California PUC looks at changes in energy storage development plan

The California Public Utilities Commission at its Jan. 28 meeting is due to look at a proposed decision that would give Pacific Gas and Electric (PG&E), Southern California Edison (SCE) and San Diego Gas and Electric (SDG&E) a break on energy storage mandates.

This proposed decision addresses certain energy storage policy and program issues that must be resolved prior to commencement of the investor-owned utilities’ (IOU) 2016 energy storage procurement solicitations. It would:

  • Approve the investor-owned utilities’ request for additional flexibility of energy storage targets between grid domains. It allows the IOUs to satisfy some of their transmission and distribution domain targets through customer-connected projects, up to a “ceiling” of 200% of the existing customer domain targets.
  • Deny the requests for modifications to the Request for Offer process to require additional specificity regarding operational need or location.
  • Clarify that DC-based storage used as part of a DC microgrid is an eligible storage product for purposes of meeting the storage targets established in Decision (D.) 13-10-040 and the requirements of Assembly Bill (AB) 2514, but finds that a hydrogen-based power-to-gas option (P2G) is ineligible to meet the storage targets established in D.13-10-040 and the requirements of AB 2514 when injected into the natural gas pipeline.
  • Find that credit for SGIP-funded energy storage projects should be split evenly between an unbundled customer’s IOU and the Community Choice Aggregation/Energy Service Provider for purposes of meeting the storage targets.
  • Find that voluntary energy storage deployments should count towards the storage target established for that customer’s Load Serving Entity.
  • Extend the authorization of the Power Charge Indifference Adjustment mechanism to recover potential above-market costs associated with departing load for market/”bundled” energy storage services procured via the 2016 solicitation.
  • Defer the resolution of the request for extension of the Power Charge Indifference Adjustment mechanism for market/”bundled” energy storage contracts beyond 10 years to applications for approval of contracts resulting from the 2014 storage solicitation process.
  • Defer the resolution of the requests to change the Power Charge Indifference Adjustment mechanism to the applications for approval of contracts resulting from the 2014 storage solicitation process.

In March 2015, the commission opened rulemaking (R.) 14-03-011 to address ongoing implementation of Assembly Bill (AB) 251 and to continue to refine policies and program details as required or recommended by Decisions (D.) 13-10-040 and D.14-10-045, which established the Energy Storage Procurement Framework and Design Program and approved the utilities’ applications and framework for the 2014 biennial procurement period. The commission also proposed the consideration of recommendations included in the California Energy Storage Roadmap, an interagency guidance document that was jointly developed by the California Independent System Operator (CAISO), the California Energy Commission, and the utilities commission. This rulemaking is the successor to R.10-12-007.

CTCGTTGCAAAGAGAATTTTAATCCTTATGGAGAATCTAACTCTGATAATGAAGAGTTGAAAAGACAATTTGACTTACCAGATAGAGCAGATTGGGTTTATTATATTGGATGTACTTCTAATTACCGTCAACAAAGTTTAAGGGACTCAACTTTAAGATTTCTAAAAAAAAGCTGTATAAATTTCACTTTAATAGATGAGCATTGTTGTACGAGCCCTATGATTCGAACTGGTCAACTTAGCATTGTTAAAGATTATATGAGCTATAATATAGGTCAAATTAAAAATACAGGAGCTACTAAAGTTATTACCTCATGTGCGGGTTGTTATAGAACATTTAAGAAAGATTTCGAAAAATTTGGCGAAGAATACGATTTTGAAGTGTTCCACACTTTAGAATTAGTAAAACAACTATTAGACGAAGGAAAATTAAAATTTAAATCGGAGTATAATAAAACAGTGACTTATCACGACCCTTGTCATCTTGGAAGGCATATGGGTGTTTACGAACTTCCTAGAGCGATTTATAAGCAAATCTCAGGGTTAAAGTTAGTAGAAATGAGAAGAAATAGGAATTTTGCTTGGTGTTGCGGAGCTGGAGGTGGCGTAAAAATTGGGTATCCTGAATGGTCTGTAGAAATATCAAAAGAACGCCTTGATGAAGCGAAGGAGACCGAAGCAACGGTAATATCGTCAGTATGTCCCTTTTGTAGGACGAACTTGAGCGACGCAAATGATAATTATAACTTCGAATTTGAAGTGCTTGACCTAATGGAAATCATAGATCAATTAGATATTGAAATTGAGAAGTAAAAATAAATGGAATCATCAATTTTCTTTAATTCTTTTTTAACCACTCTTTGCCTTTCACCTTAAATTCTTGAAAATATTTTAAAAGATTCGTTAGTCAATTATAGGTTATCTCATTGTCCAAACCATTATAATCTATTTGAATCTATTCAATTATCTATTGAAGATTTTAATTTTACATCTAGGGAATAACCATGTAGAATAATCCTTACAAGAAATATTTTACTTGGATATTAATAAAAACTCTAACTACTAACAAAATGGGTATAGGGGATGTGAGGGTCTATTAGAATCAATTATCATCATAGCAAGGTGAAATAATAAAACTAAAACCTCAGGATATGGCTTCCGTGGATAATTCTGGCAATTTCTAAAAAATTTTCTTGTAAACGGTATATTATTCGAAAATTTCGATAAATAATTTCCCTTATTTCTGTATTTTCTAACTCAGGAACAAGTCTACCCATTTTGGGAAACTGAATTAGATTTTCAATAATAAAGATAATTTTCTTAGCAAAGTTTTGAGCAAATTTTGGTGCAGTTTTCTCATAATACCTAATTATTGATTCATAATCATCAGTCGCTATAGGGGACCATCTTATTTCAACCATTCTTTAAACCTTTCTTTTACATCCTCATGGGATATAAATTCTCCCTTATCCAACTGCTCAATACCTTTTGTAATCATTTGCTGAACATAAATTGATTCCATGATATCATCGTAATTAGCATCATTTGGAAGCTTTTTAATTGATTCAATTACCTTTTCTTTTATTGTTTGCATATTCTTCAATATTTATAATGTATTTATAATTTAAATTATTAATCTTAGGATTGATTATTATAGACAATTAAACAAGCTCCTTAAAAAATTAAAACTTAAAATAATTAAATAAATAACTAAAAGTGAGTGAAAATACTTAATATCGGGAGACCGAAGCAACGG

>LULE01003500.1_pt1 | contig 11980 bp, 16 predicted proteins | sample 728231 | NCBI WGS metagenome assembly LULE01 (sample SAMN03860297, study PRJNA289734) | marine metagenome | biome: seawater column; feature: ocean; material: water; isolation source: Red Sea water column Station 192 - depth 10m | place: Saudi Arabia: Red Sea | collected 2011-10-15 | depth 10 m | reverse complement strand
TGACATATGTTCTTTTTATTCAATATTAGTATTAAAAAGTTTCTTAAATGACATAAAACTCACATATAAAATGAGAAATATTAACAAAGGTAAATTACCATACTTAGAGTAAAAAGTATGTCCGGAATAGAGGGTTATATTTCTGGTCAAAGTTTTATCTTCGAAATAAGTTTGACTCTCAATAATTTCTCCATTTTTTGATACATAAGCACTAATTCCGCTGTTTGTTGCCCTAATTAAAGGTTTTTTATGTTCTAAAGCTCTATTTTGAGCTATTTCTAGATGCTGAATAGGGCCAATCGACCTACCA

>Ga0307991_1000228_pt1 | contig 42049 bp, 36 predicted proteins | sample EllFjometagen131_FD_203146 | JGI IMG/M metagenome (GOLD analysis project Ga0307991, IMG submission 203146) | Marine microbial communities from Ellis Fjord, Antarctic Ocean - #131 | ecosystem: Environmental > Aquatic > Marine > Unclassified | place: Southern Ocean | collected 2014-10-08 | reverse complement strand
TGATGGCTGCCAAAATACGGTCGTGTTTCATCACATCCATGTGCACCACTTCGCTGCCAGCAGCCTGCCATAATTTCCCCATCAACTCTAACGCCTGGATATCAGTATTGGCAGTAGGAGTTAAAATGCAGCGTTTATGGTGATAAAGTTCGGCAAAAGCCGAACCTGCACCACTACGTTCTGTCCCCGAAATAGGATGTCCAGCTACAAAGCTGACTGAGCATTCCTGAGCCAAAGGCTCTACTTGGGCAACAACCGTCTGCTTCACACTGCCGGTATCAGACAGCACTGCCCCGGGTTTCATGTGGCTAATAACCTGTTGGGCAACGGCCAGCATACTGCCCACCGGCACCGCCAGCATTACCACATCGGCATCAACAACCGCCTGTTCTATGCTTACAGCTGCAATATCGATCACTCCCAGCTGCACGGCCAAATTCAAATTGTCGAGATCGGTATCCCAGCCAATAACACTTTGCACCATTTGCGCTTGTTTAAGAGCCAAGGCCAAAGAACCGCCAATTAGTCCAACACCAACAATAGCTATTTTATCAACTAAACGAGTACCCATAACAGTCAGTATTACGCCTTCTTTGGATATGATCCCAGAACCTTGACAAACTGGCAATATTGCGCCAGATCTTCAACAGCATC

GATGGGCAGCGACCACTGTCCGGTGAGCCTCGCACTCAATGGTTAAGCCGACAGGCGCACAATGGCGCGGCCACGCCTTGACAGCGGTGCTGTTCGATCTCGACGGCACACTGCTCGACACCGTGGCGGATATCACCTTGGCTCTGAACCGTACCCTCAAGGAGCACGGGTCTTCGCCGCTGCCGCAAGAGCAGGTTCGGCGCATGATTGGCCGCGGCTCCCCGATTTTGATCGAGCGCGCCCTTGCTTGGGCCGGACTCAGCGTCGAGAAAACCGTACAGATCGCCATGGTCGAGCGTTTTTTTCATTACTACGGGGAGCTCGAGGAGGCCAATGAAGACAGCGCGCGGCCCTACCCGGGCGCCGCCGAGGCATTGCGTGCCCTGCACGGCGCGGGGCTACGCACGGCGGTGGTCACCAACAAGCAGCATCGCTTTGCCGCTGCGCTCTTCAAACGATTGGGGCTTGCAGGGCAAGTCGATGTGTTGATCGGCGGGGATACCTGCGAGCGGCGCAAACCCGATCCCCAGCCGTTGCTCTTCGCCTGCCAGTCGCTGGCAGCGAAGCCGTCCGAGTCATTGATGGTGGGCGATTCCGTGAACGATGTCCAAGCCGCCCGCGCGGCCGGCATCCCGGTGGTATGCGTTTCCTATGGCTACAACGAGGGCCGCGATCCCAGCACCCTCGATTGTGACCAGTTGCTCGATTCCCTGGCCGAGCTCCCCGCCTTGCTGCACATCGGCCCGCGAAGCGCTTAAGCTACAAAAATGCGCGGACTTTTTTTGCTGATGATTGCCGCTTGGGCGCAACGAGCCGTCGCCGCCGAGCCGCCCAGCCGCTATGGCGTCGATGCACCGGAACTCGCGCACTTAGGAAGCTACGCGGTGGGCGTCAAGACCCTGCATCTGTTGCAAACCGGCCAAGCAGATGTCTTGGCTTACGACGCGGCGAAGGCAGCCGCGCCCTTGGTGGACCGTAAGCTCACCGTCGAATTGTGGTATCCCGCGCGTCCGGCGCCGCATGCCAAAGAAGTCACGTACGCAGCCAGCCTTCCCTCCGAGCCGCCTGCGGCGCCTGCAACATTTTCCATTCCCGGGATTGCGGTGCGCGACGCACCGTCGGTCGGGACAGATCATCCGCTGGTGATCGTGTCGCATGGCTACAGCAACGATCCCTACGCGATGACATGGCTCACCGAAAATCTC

In D.13-10-040,4 the commission adopted a total energy storage procurement target of 1,325 MW, allocated to each of the investor-owned utilities in four biennial solicitations through 2020 (non-IOU load serving entities have targets based on 1% of annual peak load by 2020). That decision provided a basis for cost/benefit analysis in several use cases, adopted caps for procurement of storage in various grid domains (transmission, distribution and customer), and allowed for some flexibility across the transmission and distribution grid domains, but not into and out of the customer grid domain.

In addition, the decision allowed each IOU to utilize its proprietary protocols for assessing and selecting winning energy storage bids but required the IOUs to develop a consistent evaluation protocol (CEP) for reporting/benchmarking and facilitating a consistent comparison across utilities, bids, and use-cases. D.13-10-040 also directed that a comprehensive evaluation of the Energy Storage Framework and Design Program be conducted no later than 2016 and once every three years thereafter.

About Barry Cassell 20414 Articles
Barry Cassell is Chief Analyst for GenerationHub covering coal and emission controls issues, projects and policy. He has covered the coal and power generation industry for more than 24 years, beginning in November 2011 at GenerationHub and prior to that as editor of SNL Energy’s Coal Report. He was formerly with Coal Outlook for 15 years as the publication’s editor and contributing writer, and prior to that he was editor of Coal & Synfuels Technology and associate editor of The Energy Report. He has a bachelor’s degree from Central Michigan University.